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Historic Fort Douglas at the University of Utah
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Virtual Tour - Neighborhood #3

Neighborhood #3 on site map
Neighborhood #3

Building 109:  This small brick building was completed on June 27, 1910 to serve as a transformer substation when electricity was introduced to Fort Douglas, and it continues to serve that purpose.  A 1920s frame addition on the north end was replaced in the 1960s with a brick extension of about ten feet.

Buildings 110 & 111:  These buildings were demolished c. 2001.  Building 110,  a frame building with steel siding walls, was built in 1910 to serve as an ordnance storehouse and office.  The original wooden loading dock was replaced by concrete about 1939.  Building 111, a wood frame building, was built in 1943 to serve as a warehouse. 

Building 644:  This one-story brick building was constructed in 1909 to serve as the Bakery.  In 1971, it became a motor pool maintenance shop and a large rear wing was added, which contained six stalls with overhead doors.  It was probably at this time that the Neoclassical pedimented entrance portico was removed.  Sometime after 1982 an addition was added to the south end of the original bakery portion.  Both of the additions were removed in 1999 in preparation for restoration of the building.

Building 676:  This one-and-one-half-story brick building was constructed in 1905 to serve as the Guardhouse.  The Guardhouse was used as quarters for those soldiers on guard duty and as the jail, holding up to 40 prisoners.  The Neoclassical features of the building are found on the front porch, which exhibits Doric columns.  The porch was originally supported by brick piers and had steps on both ends.  Sometime prior to 1938, a concrete foundation was placed below the porch so that the area under it was enclosed, and the end steps were removed.  Prior to 1982, the rear portion of the building, where the cells were located, was converted to a maintenance shop and a large entrance with an overhead door was placed in the south wall of that section.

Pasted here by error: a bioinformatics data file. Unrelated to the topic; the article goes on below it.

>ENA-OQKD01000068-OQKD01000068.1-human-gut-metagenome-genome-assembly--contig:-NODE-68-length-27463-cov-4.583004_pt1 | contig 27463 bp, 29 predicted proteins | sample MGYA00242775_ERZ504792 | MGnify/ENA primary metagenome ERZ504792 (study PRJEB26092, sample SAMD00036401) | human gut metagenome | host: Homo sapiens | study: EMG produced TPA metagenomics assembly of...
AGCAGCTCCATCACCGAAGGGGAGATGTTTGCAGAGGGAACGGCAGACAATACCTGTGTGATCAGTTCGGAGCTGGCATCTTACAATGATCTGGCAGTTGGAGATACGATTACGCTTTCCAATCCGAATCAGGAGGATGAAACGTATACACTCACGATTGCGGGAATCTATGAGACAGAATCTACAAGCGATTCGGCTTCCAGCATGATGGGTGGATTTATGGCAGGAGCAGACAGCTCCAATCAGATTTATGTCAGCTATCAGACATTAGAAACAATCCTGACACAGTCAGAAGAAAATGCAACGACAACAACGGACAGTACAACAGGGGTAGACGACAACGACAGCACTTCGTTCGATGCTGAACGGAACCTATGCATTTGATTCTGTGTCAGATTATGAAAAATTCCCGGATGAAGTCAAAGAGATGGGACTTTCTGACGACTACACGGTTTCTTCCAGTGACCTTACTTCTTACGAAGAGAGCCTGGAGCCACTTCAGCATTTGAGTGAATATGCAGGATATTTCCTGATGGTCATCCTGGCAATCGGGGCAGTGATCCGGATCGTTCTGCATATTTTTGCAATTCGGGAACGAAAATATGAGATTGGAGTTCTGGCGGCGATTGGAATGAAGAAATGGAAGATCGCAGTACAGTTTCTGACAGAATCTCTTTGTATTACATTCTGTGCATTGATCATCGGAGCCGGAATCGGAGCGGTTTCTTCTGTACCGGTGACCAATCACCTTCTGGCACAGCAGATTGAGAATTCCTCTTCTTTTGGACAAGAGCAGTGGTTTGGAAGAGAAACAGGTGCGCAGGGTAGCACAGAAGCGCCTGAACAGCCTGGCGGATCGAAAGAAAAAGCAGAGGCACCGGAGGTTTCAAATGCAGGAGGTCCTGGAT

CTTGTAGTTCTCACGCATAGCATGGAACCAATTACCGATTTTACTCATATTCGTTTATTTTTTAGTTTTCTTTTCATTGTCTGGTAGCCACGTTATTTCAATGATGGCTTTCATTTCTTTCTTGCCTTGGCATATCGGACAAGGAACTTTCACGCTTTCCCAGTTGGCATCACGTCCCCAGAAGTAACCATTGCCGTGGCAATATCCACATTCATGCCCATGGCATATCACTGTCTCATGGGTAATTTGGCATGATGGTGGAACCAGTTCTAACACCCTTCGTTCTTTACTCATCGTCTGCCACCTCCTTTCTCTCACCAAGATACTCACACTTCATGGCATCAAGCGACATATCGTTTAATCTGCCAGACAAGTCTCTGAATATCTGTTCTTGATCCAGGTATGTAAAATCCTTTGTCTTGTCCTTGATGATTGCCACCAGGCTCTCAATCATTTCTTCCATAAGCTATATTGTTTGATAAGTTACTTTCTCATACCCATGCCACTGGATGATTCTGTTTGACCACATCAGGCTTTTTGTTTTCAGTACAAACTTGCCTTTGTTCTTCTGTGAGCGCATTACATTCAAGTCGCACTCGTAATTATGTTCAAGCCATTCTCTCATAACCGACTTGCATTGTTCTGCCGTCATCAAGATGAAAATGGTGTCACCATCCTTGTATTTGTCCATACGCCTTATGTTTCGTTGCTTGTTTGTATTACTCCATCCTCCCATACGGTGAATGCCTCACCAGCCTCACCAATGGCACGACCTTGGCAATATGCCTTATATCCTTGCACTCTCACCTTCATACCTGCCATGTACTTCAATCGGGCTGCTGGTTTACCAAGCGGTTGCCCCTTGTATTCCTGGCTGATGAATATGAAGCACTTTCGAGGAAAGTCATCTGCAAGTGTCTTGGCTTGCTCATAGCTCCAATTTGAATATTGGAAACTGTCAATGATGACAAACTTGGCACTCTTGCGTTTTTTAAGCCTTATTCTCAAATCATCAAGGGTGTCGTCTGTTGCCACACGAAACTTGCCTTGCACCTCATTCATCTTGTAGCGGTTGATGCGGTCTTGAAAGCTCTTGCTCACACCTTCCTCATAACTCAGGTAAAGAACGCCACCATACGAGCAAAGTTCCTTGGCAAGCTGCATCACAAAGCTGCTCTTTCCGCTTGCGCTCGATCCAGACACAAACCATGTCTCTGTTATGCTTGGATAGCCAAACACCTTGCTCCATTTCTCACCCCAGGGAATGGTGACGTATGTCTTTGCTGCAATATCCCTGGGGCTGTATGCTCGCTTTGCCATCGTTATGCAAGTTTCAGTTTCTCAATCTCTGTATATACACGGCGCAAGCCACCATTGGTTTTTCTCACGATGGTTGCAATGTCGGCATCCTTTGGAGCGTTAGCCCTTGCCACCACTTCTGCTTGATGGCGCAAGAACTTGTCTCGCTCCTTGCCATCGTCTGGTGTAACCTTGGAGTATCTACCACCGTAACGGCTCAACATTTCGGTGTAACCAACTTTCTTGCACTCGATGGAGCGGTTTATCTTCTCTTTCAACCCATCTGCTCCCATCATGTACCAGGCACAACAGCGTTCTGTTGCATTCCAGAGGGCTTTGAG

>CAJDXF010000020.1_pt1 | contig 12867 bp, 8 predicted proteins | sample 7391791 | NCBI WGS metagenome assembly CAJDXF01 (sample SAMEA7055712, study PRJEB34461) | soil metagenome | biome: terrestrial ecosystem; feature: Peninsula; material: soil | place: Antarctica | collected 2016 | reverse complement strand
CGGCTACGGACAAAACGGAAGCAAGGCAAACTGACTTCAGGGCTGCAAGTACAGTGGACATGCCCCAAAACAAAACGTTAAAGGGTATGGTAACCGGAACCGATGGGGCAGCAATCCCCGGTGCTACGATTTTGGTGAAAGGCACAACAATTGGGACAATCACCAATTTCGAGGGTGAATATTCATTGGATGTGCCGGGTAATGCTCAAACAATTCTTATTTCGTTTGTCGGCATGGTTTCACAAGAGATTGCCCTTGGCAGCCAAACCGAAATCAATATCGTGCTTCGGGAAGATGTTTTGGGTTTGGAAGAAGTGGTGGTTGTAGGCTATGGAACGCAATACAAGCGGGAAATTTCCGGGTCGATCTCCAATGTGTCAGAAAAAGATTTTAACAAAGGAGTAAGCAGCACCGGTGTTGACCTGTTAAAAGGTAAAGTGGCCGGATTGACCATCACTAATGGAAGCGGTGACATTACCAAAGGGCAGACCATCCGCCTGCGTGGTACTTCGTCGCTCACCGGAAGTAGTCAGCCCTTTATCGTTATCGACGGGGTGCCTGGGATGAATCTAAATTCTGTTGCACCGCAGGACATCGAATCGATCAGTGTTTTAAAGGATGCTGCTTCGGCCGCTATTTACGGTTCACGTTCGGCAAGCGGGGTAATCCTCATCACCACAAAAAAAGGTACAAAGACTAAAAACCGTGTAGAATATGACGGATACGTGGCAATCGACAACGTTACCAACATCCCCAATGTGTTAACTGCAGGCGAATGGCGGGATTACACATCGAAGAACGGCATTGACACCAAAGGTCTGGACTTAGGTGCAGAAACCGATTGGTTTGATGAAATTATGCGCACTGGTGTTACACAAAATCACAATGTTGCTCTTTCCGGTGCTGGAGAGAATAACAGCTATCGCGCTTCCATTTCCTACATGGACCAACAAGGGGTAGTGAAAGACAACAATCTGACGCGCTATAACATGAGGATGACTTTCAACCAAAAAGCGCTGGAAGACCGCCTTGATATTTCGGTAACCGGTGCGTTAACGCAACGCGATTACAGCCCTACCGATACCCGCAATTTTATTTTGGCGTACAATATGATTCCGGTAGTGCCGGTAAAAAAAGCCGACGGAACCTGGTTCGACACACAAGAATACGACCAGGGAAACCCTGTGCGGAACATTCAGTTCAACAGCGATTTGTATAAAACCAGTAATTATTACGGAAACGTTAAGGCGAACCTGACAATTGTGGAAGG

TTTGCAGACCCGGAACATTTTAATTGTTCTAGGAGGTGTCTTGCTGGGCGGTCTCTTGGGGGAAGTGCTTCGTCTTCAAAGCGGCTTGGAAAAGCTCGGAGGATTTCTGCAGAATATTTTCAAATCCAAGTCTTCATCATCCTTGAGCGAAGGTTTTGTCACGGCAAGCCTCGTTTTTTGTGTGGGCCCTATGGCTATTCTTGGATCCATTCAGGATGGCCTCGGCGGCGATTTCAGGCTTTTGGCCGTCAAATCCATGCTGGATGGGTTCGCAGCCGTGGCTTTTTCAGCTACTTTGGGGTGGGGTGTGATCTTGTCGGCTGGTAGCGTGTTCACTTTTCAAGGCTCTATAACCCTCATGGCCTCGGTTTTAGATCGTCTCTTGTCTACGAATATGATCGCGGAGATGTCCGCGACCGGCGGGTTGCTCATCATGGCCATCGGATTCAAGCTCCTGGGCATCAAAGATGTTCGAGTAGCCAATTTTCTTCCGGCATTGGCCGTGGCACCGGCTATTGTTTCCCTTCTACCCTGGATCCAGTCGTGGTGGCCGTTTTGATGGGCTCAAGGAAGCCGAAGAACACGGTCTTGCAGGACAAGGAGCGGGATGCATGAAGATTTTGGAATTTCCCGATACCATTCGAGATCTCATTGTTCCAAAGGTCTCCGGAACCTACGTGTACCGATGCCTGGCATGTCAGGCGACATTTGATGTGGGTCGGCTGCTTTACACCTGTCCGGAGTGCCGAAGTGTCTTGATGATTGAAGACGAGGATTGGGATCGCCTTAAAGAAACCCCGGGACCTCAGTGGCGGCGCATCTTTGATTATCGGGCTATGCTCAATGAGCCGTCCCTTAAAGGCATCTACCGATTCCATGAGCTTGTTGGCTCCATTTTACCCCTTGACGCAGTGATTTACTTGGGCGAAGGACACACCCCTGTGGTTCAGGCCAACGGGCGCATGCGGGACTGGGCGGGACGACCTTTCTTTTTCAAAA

Building 638:  This one-story brick building was constructed in 1904 to serve as the Post Exchange and a gymnasium; it served as the PX until the 2002 Olympics.  It has some Neoclassical elements as seen in the squared columns on the front porch entrance and the dentils under the eaves.  Originally, there were steps that led up to the front entrance from the side of the building where the stairs now go to the basement.  This change probably occurred in 1939 when the wood porch and steps were replaced with concrete.  The brick addition/entrance on the east of the building was constructed circa 1970.

Building 640:  This one-story brick building was constructed in 1910 to house a bowling alley.  The roof on the main portion was originally lower than the roofs of the wings, but sometime prior to 1940 it was raised to the same height.  On the east side, a different style brick covers an area in the center of the building indicating that a large hole had been made and then filled in.  This may have been necessary in order to install laundry equipment when the building was converted to a laundry in the 1970s.  It later became offices.

Building 636:  This one-story brick building with a two-story front section was constructed in 1932 as a War Department theater.  The name was changed to Post Theater in the late 1940s.  The front portion of the building displays a Neoclassical style that leans more toward Roman than Greek.  There were originally two doors on either side of the front entrances that provided exterior access to the restrooms.  These doors were later removed and glass block inserted in their place.  As part of the pre-Olympic renovation of this building, false doors replaced the glass block to restore the building’s historic appearance.
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